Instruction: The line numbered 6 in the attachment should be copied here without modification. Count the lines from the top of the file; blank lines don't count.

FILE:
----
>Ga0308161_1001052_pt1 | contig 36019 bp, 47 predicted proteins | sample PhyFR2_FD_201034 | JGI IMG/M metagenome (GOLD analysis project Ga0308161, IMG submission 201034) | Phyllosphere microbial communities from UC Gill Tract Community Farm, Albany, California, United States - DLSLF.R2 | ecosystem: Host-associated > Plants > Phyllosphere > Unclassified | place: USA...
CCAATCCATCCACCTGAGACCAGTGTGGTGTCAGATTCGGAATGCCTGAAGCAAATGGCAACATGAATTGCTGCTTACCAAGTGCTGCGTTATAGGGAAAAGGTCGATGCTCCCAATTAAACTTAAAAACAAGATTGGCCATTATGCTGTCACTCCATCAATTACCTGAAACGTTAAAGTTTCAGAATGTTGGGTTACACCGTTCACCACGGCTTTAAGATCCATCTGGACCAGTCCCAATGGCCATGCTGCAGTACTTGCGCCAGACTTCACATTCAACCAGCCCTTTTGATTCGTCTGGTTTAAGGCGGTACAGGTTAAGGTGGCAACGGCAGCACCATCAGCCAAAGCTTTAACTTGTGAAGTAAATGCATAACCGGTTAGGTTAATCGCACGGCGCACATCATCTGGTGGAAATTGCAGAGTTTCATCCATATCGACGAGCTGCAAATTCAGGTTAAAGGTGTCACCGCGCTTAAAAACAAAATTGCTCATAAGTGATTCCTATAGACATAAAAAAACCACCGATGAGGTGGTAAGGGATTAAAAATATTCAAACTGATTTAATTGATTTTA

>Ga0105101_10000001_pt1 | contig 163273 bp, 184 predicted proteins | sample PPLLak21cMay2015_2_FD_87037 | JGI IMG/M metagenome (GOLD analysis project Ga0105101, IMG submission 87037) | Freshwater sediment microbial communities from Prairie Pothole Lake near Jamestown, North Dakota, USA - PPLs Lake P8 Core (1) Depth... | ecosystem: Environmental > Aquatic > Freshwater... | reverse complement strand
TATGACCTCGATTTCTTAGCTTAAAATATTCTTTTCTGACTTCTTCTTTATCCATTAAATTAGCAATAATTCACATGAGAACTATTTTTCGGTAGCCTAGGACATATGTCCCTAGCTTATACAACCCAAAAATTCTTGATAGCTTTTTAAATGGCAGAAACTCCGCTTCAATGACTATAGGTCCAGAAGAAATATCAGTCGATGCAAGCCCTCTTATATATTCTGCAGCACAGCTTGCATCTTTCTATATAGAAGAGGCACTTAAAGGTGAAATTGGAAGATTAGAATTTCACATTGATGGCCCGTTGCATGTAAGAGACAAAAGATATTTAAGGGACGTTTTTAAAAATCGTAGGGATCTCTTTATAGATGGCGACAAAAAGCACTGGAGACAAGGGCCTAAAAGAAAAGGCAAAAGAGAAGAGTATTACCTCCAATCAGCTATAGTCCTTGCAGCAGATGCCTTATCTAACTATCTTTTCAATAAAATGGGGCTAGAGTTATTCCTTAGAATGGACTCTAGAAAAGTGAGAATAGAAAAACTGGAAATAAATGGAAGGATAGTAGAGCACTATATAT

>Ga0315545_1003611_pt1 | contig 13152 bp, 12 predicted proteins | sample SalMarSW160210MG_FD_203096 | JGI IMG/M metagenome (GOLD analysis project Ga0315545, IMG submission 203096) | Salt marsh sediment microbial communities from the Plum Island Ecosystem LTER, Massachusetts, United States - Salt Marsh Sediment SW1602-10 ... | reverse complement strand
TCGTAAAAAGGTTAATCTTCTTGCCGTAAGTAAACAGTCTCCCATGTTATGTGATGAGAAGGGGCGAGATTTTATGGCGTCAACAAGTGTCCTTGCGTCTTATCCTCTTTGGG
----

TCGTAAAAAGGTTAATCTTCTTGCCGTAAGTAAACAGTCTCCCATGTTATGTGATGAGAAGGGGCGAGATTTTATGGCGTCAACAAGTGTCCTTGCGTCTTATCCTCTTTGGG